variablesC++

C++ | Variables

In this article, we are going to learn about the variables in c++.

Variables

Variables are containers for storing data values.
A variable in simple terms is a storage place that has some memory allocated to it. A variable is used to store some form of data. Different types of variables require different amounts of memory.

Declaration of Variables:

To create a variable, specify the type and may assign it a value or we can assign the value later in the program:

Syntax: 

type variableName; //Declaration of single variable
type varibleName1, variableName2; //Declaration of multiple variables

There are a set of rules that have to be followed for declaring variables in C++.

Rules for Declaring Variables:

A variable can have alphabets, digits, and underscore.
· A variable name can start with the alphabet, and underscore only. It can’t start with a digit.
· No whitespace is allowed within the variable name.
· A variable name must not be any reserved word or keyword, e.g., int, goto, etc.

Example: _hemanth, hemanth_kumar, hemanth51, hemanth_25 – all are valid variable names. 

Some examples of invalid variable names are – 

  1. Hemanth Kumar (there is whitespace between Hemanth and Kumar)
  2. 82hemanth (the name starting with digits)
  3. void, int, char (we cannot declare them as variables as they are reserved words or keywords in C++)

Initialization of Variables

In C++, there are three ways to initialize variables. 

See also  HISTORY OF C & C++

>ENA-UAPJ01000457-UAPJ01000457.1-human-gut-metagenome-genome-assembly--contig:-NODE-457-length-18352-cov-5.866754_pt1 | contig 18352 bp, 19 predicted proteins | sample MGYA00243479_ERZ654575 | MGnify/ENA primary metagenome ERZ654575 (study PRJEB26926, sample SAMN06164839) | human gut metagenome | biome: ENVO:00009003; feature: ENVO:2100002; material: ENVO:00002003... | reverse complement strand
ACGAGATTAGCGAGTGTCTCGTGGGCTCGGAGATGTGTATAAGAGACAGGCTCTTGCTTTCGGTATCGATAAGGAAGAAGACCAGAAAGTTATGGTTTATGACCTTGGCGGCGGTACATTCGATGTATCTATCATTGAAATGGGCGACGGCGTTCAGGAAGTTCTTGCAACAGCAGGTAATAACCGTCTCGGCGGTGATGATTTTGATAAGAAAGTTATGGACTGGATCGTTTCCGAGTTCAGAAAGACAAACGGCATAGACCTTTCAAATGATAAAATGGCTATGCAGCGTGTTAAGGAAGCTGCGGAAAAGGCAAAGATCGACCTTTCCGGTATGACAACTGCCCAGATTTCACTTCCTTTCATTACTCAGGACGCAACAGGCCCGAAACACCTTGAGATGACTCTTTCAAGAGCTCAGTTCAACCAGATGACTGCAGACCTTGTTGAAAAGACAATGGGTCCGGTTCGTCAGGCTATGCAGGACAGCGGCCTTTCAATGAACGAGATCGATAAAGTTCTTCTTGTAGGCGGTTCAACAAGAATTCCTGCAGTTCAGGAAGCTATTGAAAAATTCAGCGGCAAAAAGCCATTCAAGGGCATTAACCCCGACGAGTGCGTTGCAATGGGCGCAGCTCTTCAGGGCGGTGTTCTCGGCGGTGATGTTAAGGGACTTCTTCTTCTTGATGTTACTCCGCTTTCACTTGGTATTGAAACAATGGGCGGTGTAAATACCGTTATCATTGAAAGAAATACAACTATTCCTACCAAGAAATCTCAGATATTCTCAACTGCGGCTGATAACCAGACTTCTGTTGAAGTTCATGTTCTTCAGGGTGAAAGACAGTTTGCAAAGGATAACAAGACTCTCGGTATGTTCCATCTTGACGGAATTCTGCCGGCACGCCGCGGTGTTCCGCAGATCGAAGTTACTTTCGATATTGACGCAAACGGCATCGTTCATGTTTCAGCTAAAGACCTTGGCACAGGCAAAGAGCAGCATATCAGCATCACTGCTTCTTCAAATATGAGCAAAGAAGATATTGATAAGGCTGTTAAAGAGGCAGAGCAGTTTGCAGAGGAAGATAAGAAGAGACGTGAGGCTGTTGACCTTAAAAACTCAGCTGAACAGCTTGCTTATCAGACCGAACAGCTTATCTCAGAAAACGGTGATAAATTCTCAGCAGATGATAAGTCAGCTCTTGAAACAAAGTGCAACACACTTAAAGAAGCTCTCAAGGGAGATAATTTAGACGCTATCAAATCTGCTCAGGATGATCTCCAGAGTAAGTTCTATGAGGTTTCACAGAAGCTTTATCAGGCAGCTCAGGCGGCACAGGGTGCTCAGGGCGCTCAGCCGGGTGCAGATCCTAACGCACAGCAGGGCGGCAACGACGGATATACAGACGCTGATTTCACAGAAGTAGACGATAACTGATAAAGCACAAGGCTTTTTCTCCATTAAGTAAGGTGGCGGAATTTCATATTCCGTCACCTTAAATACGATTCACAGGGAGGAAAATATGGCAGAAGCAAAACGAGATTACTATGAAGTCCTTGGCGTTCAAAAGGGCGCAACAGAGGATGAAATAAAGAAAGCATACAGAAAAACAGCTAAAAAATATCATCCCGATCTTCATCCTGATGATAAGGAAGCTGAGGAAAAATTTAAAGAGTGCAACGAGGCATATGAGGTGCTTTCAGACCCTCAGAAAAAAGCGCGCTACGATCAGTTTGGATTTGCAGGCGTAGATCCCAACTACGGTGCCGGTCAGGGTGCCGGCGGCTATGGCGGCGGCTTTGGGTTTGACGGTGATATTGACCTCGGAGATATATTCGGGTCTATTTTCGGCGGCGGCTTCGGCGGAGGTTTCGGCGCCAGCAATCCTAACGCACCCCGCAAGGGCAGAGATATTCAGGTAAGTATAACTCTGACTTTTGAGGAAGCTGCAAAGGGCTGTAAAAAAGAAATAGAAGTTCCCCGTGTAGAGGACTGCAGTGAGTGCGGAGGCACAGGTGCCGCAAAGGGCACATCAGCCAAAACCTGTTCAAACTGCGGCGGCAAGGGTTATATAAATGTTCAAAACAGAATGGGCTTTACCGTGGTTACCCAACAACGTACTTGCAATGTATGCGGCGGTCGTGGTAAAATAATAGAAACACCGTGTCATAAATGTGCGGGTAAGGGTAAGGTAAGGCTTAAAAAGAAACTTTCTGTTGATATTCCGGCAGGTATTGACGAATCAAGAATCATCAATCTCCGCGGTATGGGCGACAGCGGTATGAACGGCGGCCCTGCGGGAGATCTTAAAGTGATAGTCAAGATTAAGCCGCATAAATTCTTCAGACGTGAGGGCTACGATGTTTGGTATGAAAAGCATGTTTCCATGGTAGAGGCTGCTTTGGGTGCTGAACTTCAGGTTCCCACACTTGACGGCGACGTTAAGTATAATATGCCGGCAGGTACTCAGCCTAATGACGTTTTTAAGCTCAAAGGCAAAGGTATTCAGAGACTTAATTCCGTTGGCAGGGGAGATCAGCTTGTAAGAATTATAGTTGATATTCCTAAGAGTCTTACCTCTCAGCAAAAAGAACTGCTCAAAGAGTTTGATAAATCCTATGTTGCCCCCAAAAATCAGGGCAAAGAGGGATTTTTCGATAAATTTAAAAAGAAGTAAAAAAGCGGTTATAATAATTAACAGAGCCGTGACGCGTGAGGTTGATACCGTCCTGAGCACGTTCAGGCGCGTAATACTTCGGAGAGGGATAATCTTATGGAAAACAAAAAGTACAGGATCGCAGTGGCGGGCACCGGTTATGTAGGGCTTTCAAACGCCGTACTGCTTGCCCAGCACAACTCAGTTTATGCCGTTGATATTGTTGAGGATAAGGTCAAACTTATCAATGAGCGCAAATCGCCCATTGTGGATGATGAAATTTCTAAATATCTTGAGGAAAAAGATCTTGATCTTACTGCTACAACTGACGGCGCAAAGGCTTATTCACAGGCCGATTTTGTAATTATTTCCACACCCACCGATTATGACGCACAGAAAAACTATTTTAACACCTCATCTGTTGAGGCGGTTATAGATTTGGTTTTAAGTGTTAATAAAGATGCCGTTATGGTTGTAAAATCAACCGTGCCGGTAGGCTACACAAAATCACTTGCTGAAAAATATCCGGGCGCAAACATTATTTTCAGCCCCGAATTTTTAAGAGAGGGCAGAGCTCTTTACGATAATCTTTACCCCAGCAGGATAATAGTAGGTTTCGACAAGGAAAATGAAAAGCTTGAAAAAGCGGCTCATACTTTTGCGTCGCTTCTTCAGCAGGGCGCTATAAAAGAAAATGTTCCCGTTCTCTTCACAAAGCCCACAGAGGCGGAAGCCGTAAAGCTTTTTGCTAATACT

· The first one, known as c-like initialization (because it is inherited from the C language), consists of appending an equal sign followed by the value to which the variable is initialized:

Syntax:  type identifier = initial_value; 

For example, to declare a variable of type int called x and initialize it to a value of zero from the same moment it is declared, we can write: int x = 0; 

· A second method, known as constructor initialization (introduced by the C++ language), encloses the initial value between parentheses (()): type identifier (initial_value); For example: int x (0); 

· Finally, a third method, known as uniform initialization, is similar to the above but uses curly braces ({}) instead of parentheses (this was introduced by the revision of the C++ standard, in 2011)

Syntax: type identifier {initial_value}; 

Example: int x {0};

Types of Variables in C++

In C++, there are different types of variables based on data types (defined with different keywords), for example:

· bool – Stores either value true or false.

· char – A char variable stores a character but internally it is an integer type.

· int – stores integers, without decimals, such as 120, 8, -50

· float – stores floating point values, such as 20.8,0.5

· double – stores floating point same as float but can store values much greater than the float limit

· void – Represents the absence of type.

· wchar_t – A wide character type.

In C++ we can also define various other types of variables like Enumeration, Pointer, Array, Reference, Structure, and Classes. 

See also  C++ | Jump Statements

The above types are variables of different data types. There are also variables of different types on the bases of scope like:

· Local Variables 

· Global Variables

We will see about those in the coming articles.

NOTE: I have mentioned data types which we have learned in the previous article.

That is all for this article. Happy Coding.

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